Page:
I would not have done with Jasper if I was worried I was going to lose my finger!  We have worked a lot on leading, backing up, turning both directions. Turning into him into a clockwise circle used to make him very defensive and he would throw his head up. Now he anticipates me, and turns accordingly and lightly. It’s a great feeling! He can still be a bit sluggish so I could not work up to a trot. I am going to work on that on a 12 foot lead.

All in all he did great and PAID ATTENTION! Since he was doing so well, I thought I would throw the bridle on him with the bit and reins attached and work on some turning with the reins from the ground. This was only the second time I had worked with him with the reins attached to the bridle.

I lightly pulled one rein while standing at the side of Jasper to get him to do some lateral flexion on each side. I had been working on this with Jasper at liberty and he had picked it up in a snap. I was worried he would be resistant with the reins and bit in his mouth – but he was amazingly light! With a slight bit of pressure on his mouth, he would turn his head all the way in to his belly on either side.

It was a little hard to take pictures while doing this!

I only did this for about 5 or 6 minutes, then took the bridle off, and he got a big hug and a cookie and happily got to graze on some grass!

First of all I am happy to report that Jasper and I are very happily back on track! More on that in another entry…

I’m trying a new video widget called Vodpod, in the right column so let me know if you have problems viewing the videos.

Jasper has shared his paddock with a pmu baby named Sammy since last summer. Sammy is younger than Jasper by about a year and a half and he has legs like a giraffe. And he is very passive. Although they have gotten along well, Jasper, herd leader that he is, is boss and can be a bit of a pain in the butt as Jasper constantly herds him.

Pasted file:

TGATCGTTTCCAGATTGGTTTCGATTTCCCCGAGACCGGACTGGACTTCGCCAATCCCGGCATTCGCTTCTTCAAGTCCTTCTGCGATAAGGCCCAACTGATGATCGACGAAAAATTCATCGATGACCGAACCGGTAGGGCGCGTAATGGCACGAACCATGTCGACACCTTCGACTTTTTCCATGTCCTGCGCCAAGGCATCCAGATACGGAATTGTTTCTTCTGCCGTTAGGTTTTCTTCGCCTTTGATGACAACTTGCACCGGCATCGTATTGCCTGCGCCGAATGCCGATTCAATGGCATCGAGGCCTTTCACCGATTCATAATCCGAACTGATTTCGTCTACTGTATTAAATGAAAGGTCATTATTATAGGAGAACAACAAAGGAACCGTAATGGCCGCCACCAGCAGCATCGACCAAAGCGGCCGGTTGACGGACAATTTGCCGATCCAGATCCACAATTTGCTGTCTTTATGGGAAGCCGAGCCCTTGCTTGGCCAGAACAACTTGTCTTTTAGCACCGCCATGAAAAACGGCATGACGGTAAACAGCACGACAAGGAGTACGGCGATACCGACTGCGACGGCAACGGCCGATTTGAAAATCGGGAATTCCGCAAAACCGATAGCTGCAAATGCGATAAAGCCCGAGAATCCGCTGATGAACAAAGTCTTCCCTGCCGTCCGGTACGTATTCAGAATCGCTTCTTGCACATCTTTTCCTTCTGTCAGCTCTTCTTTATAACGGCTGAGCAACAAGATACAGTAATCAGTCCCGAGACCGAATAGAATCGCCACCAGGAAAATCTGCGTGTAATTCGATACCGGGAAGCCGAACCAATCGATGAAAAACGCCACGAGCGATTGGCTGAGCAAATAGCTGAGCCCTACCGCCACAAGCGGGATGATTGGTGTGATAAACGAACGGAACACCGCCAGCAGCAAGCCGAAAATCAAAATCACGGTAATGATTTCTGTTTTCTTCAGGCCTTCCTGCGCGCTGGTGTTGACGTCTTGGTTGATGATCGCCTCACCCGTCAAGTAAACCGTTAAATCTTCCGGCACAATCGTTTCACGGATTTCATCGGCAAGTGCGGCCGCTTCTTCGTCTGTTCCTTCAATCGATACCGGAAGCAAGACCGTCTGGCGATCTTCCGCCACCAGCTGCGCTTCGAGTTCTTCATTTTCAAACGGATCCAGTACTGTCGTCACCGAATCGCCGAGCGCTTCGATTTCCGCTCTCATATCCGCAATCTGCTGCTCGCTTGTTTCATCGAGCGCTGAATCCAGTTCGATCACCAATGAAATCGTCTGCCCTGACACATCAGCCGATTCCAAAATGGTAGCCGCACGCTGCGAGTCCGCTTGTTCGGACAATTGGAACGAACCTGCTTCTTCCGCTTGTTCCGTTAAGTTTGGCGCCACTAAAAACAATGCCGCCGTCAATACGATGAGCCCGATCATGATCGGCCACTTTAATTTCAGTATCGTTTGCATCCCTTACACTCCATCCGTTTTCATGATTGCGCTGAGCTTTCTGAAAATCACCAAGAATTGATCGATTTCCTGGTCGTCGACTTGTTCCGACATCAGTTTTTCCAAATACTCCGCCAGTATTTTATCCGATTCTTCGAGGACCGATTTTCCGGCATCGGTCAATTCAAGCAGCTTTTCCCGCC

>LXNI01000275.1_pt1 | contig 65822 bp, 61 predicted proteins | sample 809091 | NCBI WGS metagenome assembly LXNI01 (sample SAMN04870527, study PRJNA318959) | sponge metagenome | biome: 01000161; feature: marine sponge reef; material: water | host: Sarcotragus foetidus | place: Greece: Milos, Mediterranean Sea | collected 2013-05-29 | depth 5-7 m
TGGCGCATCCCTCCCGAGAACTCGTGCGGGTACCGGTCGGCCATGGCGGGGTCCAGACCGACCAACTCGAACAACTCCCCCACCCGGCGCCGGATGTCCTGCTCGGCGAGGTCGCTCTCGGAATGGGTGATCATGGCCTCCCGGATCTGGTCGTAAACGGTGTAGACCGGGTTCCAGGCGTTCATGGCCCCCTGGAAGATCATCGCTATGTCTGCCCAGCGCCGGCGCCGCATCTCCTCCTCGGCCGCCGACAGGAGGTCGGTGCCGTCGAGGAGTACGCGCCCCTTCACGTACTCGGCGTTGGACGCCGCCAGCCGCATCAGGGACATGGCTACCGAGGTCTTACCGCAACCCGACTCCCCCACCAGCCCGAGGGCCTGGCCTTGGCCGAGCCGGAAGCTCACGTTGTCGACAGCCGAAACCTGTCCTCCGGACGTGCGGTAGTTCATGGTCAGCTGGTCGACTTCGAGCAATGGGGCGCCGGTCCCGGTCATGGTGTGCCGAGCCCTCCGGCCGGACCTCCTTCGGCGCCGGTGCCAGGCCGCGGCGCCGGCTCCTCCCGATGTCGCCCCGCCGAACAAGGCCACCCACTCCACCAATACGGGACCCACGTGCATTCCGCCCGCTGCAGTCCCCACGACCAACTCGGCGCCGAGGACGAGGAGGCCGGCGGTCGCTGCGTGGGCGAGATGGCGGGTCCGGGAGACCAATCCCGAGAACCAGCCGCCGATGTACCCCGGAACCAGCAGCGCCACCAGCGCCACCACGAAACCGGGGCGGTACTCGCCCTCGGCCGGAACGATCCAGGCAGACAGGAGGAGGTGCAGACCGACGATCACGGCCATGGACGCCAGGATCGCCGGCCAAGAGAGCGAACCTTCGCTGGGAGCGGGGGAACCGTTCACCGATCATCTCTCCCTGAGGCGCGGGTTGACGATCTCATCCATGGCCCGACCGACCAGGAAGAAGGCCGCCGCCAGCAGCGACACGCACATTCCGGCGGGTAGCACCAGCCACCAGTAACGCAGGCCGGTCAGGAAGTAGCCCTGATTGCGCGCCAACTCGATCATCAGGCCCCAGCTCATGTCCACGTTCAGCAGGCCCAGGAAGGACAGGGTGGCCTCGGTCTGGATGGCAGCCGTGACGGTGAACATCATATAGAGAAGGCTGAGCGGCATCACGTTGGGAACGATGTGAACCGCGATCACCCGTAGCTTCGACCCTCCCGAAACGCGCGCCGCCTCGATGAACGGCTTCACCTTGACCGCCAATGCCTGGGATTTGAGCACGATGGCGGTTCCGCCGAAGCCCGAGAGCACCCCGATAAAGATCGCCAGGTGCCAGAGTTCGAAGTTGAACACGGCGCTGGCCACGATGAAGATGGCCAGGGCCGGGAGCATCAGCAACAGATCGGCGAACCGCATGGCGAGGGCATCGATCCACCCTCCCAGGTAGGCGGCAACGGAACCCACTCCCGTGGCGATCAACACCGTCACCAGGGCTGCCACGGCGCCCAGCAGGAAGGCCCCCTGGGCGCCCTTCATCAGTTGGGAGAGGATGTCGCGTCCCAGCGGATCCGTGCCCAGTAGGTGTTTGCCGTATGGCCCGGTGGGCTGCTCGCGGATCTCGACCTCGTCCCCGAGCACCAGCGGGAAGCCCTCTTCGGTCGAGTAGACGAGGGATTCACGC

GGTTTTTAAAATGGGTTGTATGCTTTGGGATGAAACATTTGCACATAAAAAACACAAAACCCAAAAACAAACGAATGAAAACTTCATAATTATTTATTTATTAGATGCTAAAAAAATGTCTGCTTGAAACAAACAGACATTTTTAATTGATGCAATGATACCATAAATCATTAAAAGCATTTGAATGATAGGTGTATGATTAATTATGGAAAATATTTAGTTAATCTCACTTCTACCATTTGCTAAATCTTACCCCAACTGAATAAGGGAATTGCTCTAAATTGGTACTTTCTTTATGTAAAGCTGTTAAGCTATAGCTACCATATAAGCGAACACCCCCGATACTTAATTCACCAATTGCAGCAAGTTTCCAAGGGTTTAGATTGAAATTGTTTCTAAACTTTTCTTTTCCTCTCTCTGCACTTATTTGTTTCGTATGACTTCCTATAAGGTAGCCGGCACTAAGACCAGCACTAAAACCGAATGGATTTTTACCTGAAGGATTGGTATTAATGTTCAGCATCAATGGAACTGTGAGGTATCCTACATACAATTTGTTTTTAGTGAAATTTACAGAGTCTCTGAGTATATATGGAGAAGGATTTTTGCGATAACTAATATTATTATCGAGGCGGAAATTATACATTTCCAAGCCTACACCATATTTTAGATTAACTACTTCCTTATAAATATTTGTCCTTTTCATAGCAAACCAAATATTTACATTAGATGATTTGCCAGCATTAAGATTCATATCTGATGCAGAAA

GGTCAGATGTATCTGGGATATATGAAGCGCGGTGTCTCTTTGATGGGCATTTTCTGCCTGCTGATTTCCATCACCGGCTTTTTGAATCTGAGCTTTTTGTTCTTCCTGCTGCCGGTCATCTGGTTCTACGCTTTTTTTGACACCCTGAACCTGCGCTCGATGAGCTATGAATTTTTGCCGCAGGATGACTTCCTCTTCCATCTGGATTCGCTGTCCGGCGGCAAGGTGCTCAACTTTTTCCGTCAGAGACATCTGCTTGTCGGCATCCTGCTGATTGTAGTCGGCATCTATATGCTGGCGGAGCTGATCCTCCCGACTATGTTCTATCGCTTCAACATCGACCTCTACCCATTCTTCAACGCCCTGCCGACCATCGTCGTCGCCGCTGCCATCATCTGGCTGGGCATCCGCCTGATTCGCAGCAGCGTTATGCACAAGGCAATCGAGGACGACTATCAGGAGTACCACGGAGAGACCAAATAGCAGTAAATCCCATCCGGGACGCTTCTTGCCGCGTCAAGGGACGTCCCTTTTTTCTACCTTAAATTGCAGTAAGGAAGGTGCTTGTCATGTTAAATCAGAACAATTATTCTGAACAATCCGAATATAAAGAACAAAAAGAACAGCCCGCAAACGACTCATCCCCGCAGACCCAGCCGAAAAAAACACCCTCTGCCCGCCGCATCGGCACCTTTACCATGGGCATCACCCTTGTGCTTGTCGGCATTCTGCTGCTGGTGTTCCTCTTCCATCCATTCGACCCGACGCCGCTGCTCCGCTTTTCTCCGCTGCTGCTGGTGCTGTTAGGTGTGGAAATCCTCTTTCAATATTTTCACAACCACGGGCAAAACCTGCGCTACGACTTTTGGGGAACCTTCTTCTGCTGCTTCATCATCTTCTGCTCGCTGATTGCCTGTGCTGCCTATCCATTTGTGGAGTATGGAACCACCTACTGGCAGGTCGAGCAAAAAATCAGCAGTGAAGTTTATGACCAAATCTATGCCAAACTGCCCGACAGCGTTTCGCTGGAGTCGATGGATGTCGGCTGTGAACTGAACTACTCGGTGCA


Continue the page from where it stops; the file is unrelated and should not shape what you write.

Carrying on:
Yesterday Michelle talked with me about putting Honey and Jasper together. Honey is an enormous Belgian draft former pmu mare that has lived beside Jasper and Sammy for quite some time now. I didn’t think it would be much of a problem. Jasper always likes to greet Honey over the fence  when we walk by and give her a playful nip, not one ounce of aggression between them. A big alpha mare type like Honey could be just what Jasper needs.

In my observations, of all the horses on the ranch Jasper is the most respectful of the crabby old mares. The crabbier the better. Heh, as many of you know, in wild herds it isn’t the stallion that is boss. Oh no sir-ee.

It’s the mares 🙂

After all, for up to a year of his life, Jasper lived with a herd of almost 100 former pmu mares and their offspring. Many of them looked a lot like Honey – old alpha types, large girls, who had probably been bred too many times in their life. Being in that situation, he was taught manners and respect from not just one mom, but an entire HERD of moms: 

‘The herd’ in Alberta in 2005. That’s me in the middle taking photos on a chilly October day.
This was only about HALF the herd!

One of the first times I laid eyes on Jasper and not surprisingly, he is first to the